New Testament Greek 

New Testament Greek is fundamental to serious Bible study.  Familiarity with the Koine Greek for both the teacher and the preacher is essential.

At the time of Jesus the whole world of that day spoke what is called Koine (or common) Greek thanks to Alexander the Great. 

It stands to reason that the early writing of the New Testament, as well as the Old Testament (Septuagint) was written in the Koine Greek.

With so many translations of the Bible on the market today you may ask, “Why do I need to know Greek?” 

Well, I remember the game we used to play in church; 25 or 30 people would form a circle and the teacher would whisper a word into the ear of the first person, “Jesus Saves”; these words were whispered from person to person, ear to ear; what’s spoken by the 30th person sometimes was completely changed.

The more difficult the passage is, in the beginning, the more likely it will be changed.  This is precisely what happens in our translations on purpose. 

Because most translations seek to make an ancient language readable and understandable in our own language today and they do a good job.

The further along we get with new translations the more we ask, what does the Bible really say?

With so many different translations used in teaching and preaching we need to have some facility, some grounding in a word that does not change, the original language, thus the application of Greek study to our work.

 If you are just starting you’re preaching or teaching career, stick with a basic approach to getting started with learning Greek. By basic I mean approach it as we did when first learning English. To refresh your English click here.

Learn the Greek alphabets, vowels, and sounds of Greek words. Once you have the basics down go back and start working with the various structures and rules.

There is lots of good software on the market that will make this an easy and fun process.

Here is a book that I recommend: “Learn New Testament Greek” by John H. Dobson---this book focuses on learning Greek without going into the intricacy of the language.

Your will have plenty of time to understand about dipthongs and accents, verbs and declensions but for now be encouraged to learn the language without that level of detail by studying the above book.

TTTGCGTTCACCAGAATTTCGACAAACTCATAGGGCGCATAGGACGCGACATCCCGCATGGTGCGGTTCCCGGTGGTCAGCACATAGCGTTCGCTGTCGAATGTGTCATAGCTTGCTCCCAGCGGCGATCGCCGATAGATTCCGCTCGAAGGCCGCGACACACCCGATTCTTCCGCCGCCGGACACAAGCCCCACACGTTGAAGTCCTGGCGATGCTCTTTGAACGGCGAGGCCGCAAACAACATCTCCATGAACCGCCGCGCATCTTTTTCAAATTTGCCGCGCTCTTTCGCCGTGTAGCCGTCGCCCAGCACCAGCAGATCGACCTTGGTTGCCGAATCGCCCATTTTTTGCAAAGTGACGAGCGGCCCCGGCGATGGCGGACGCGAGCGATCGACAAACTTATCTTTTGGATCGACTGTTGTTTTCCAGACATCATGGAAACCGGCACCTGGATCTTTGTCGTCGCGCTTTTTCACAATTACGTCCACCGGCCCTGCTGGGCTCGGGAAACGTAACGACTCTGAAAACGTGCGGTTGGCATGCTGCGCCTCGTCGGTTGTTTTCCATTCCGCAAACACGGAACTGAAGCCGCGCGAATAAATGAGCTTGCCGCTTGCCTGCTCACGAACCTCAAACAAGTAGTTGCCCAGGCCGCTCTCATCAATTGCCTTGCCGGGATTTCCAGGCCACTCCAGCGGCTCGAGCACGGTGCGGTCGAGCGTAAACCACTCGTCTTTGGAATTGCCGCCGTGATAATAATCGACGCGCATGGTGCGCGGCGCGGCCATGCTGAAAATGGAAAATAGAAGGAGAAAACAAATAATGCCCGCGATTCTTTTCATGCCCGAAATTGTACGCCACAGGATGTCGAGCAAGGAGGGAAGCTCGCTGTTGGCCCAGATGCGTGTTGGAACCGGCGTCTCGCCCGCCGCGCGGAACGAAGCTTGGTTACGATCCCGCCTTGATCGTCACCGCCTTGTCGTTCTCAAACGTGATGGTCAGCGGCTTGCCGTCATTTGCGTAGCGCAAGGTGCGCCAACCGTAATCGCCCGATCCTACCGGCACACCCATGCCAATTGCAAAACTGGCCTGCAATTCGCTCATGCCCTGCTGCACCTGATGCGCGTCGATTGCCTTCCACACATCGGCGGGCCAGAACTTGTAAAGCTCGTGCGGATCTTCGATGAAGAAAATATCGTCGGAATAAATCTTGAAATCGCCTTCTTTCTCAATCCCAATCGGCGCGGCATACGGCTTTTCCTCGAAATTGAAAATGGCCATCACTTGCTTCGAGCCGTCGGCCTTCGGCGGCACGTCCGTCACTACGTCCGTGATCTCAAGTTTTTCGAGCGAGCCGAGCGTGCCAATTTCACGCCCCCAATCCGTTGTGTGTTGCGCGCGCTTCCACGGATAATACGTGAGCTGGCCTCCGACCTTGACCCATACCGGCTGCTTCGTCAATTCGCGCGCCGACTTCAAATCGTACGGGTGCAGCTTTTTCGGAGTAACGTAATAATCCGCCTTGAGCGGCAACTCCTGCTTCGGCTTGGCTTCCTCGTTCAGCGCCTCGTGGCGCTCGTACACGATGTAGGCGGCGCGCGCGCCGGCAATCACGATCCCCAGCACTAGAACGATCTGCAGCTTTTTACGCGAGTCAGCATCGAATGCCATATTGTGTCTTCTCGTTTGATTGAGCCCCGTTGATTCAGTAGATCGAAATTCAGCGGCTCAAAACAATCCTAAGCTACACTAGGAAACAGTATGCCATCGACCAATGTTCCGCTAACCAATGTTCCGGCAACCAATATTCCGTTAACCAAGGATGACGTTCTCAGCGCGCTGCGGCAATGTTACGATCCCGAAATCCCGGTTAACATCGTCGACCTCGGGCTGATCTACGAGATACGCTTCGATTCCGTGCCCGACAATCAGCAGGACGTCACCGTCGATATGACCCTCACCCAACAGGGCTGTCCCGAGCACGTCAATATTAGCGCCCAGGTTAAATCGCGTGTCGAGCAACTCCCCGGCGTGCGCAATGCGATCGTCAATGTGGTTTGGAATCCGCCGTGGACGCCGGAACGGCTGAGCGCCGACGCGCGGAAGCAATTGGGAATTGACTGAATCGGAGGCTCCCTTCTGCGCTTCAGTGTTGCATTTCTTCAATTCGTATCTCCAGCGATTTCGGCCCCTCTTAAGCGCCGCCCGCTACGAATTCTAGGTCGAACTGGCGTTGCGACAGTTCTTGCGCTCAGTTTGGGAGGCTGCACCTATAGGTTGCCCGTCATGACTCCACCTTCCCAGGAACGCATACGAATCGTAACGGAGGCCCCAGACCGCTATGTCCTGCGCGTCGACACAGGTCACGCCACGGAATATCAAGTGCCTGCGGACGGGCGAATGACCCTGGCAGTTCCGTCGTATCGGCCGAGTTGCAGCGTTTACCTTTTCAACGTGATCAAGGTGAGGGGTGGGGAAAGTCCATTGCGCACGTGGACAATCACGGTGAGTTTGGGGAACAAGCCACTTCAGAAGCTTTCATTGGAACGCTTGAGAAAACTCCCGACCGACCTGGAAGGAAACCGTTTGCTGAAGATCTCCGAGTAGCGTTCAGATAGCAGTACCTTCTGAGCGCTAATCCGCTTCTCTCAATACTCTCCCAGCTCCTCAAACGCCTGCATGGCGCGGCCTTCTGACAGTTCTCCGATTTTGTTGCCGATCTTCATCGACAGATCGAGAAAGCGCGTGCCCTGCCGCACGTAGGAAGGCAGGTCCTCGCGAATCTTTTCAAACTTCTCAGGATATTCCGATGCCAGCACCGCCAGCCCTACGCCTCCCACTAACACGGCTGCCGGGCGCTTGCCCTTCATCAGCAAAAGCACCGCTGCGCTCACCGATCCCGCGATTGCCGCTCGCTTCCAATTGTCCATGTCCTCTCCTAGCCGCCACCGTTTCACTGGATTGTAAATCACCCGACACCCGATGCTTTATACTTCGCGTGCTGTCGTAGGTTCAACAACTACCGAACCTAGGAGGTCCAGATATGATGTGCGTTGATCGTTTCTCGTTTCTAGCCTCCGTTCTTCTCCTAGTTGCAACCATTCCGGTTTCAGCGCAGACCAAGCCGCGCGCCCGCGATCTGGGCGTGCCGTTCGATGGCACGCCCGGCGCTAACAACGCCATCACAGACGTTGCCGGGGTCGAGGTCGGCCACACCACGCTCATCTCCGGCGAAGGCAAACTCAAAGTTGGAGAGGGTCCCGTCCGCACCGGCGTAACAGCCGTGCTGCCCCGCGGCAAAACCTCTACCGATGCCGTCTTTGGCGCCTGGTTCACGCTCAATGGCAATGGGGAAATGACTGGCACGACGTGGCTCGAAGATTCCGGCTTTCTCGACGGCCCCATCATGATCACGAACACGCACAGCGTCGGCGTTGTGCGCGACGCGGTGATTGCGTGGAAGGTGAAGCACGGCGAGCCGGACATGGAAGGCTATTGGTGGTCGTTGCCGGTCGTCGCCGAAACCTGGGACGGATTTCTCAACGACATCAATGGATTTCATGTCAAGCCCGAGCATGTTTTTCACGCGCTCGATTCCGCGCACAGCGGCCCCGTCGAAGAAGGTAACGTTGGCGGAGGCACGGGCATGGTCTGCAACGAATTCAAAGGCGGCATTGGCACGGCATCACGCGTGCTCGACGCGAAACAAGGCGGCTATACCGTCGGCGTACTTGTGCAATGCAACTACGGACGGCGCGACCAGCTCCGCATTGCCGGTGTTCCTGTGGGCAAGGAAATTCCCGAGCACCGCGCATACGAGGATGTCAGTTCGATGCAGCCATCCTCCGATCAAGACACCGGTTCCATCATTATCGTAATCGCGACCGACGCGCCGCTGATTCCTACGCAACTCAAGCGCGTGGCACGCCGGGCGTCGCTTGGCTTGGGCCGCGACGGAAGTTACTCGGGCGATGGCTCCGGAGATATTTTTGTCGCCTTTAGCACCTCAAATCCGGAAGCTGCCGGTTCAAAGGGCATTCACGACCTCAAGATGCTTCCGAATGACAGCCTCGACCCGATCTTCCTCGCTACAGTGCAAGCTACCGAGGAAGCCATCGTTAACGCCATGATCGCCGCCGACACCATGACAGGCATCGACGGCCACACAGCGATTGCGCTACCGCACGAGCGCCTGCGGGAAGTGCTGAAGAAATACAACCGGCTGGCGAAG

When you have some mastery of the Koine Greek start working on it more systematically.

 Some Helpful Greek Information

 In Greek, only nouns (including infinitives), pronouns, adjectives (including participles) and verbs are inflected.

 

  •  ASK A NOUN TWO QUESTIONS

 1.  What is your case? (Options: Nominative, genitive, dative,

     accusative, vocative)

2.     What is your number? (Options: singular or plural)

 

  • ASK A PRONOUN AND AN ADJECTIVE THREE QUESTIONS:

 1. What is your case?   (Options: nominative, genitive,

     dative, accusative, vocative)

 2. What is you number?  (Options: singular or plural)

 3. What is your gender?  (Options: Masculine or feminine,

      neuter)

 

  • ASK A PARTICIPLE AND AN INFINITIVE* FIVE QUESTIONS:

1.  What is your case?*      (Options: Nominative, genitive,

      dative or accusative)

2.   What is your number?* (Options: singular or plural)

3.  What is your gender?* (Options: Masculine or feminine,

      neuter)

4.  What is your voice?      (Options: active, middle, passive)

5.  What is your aspect?   (Options: punctiliar, linear,

      combined)

 *An infinitive is always singular in number and neuter in gender.  The case is determined by the case

 of its article, or by the context if it has no article.

 

  • ASK A VERB FIVE OR SIX QUESTION:

1.     What is your person?  (Options: first, second, third)

2.     What is your number? (Options: singular or plural)

3.     What is your aspect?   (Options: punctiliar, linear,

      combined)

4.  What is your voice?      (Options: active, middle, passive,

      deponent)

5.  What is your mood?    (Options:  indicative, subjunctive,

      imperative, optative)

6.  Only if your answer to number 5 is “indicative” do you ask:

      What is your time?      (Options: past, present, future)

 

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